already know them’(1:12). Dahl writes, ‘The first obligation of the apostle
vis-a-vis a community is to make the faithful remember what they have received
and already know or should know.’
Dahl also notes that the character of preaching varies through
the New Testament and that within the Christian gathering it often assumes a
memory restorative character (hypomimēskein) different from the proclamatory
quality (kēryssein) evident in evangelistic preaching (for example, 2 Timothy
2:14; Titus 3:1; Jude 5; 2 Peter 1:12; and 1 Corinthians 4:17). I don’t think it
is an exaggeration to say that Dahl establishes memory work as the very motor
that sustained the burgeoning life of the earliest Christian communities.
Shouldn’t our contemporary gatherings have about them that same mnemonic
Shaping sermons as memory work
And so to practicalities: what does preaching as memory work look
like? Above all it has to be intentional. This is preaching that crosses the
stale divides between teaching and narrative, between information and emotion,
between induction and deduction. Instead it is intentional soul work that
immerses itself in the Scriptures and tangibly shows how we learn and live out
of tradition. It will talk out of scripture rather than about scripture, and it
will never ignore scripture in a way that treats it as not much more than
wallpaper to cover the gaps in worship. This immersion will prompt imaginative
leaps that go beyond the obvious. The intention is to create links in the chains
of collective memory and allow their power and potential to be apparent. It will
dwell on what these scriptures and the tradition born from them means now, so it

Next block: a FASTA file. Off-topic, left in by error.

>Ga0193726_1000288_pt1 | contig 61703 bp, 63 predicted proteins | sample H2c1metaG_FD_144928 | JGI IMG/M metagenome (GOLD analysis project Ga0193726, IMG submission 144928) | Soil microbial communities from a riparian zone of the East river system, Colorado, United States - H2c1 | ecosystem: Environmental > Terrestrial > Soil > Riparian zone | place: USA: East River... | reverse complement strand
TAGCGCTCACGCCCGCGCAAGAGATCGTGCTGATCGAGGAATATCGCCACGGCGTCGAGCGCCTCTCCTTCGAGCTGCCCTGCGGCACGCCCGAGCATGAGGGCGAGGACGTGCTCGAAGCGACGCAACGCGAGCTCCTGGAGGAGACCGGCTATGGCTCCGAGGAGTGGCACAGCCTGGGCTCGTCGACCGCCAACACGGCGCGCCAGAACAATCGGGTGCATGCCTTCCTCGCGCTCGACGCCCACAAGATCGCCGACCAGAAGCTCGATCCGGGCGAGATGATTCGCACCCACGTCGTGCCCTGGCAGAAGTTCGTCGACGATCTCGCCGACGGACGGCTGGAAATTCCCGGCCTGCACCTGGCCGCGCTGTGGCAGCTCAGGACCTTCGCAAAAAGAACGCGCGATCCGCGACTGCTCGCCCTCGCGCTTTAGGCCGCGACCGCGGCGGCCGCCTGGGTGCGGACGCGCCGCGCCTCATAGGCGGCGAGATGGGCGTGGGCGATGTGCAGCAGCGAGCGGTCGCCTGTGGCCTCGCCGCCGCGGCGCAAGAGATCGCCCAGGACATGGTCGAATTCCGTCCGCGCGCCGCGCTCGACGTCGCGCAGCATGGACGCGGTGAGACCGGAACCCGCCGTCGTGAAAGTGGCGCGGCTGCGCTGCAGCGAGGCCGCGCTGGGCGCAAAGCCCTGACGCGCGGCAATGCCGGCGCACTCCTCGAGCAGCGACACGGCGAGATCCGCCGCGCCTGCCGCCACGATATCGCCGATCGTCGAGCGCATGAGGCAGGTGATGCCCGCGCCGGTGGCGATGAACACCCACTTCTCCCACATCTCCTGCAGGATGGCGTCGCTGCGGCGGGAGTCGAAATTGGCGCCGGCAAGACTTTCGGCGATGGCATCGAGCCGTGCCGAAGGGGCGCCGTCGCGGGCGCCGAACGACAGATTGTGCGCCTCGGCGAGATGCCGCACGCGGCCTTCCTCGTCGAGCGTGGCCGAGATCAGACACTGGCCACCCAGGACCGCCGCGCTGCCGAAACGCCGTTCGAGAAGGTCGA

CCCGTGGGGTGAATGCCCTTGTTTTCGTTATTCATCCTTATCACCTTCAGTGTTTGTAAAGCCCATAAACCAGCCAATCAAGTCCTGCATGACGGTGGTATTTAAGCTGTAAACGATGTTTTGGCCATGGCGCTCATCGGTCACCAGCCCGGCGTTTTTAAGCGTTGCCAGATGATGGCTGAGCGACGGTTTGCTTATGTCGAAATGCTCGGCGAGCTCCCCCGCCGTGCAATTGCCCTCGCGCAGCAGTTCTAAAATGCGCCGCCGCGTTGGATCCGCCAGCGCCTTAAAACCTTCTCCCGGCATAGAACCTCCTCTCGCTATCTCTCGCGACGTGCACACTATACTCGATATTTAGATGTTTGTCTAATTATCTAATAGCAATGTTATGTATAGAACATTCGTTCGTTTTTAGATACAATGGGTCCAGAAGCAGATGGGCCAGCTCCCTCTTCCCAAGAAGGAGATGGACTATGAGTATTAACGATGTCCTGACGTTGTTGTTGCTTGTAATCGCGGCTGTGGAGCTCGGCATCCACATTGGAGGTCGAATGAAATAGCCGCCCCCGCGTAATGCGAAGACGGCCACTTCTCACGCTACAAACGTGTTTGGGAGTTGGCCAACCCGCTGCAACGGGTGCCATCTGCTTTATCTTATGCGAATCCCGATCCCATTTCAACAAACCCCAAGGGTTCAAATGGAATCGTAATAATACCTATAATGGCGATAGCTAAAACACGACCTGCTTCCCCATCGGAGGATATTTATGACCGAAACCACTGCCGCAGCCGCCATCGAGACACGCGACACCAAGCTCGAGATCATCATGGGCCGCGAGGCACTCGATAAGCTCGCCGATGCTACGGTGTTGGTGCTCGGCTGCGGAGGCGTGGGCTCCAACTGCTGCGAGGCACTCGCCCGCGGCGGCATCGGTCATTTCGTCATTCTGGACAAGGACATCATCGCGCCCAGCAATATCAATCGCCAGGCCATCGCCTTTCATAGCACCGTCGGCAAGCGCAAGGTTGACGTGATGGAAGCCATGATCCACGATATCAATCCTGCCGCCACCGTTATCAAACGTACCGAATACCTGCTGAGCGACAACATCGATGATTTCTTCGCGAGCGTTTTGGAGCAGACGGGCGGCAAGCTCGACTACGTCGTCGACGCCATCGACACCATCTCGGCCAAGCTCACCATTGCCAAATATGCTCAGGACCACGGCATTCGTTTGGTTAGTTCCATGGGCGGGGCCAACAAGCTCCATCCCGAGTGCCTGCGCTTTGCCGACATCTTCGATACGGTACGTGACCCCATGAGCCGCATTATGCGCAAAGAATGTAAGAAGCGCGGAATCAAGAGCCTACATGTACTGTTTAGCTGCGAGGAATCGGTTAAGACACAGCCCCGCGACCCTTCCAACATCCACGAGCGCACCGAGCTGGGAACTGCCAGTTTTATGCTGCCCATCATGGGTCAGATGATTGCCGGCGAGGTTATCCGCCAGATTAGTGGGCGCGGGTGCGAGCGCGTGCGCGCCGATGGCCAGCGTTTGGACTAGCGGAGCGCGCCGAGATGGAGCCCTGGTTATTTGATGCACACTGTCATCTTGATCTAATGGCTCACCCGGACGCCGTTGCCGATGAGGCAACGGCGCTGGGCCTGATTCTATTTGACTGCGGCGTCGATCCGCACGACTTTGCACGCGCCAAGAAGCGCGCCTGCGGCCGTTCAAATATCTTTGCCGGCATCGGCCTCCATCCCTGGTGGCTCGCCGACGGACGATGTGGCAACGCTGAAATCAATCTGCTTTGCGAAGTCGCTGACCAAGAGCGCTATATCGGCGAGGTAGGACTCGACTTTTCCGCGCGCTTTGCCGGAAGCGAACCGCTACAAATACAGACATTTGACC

will be essentially presentist in serving what God needs of us now. It will be
performative in the sense that it will in itself create what it aims to
demonstrate. And it will be productive in that it will make memories and show
how yet more memories can be made. As Dahl puts it, ‘To “remember Jesus Christ”
does not mean to preserve in memory an image of him but to let this memory form
our thoughts and actions’.
Saint Paul says ‘I have written to you rather boldly by way of
reminder’ (Romans 15.15). Let that be a spur to all of us who are preachers to
constantly have in mind our part in keeping the Christian memory lively in an
 Maurice Halbwachs, 1990, On Collective Memory(ed Lewis Coser), University of Chicago Press.
 Danièle Hervieu-Léger, 2000, Religionas a Chain of Memory, Rutgers University Press.
Nils a Dahl, 1976, Jesus in the Memory of the Early Church, Augsburg Publishing.
ibid page 13.
ibid page 14.
ibid page 15.
More on collective memory and preaching at http://christopherburkett.blogspot.com/
ibid page 20.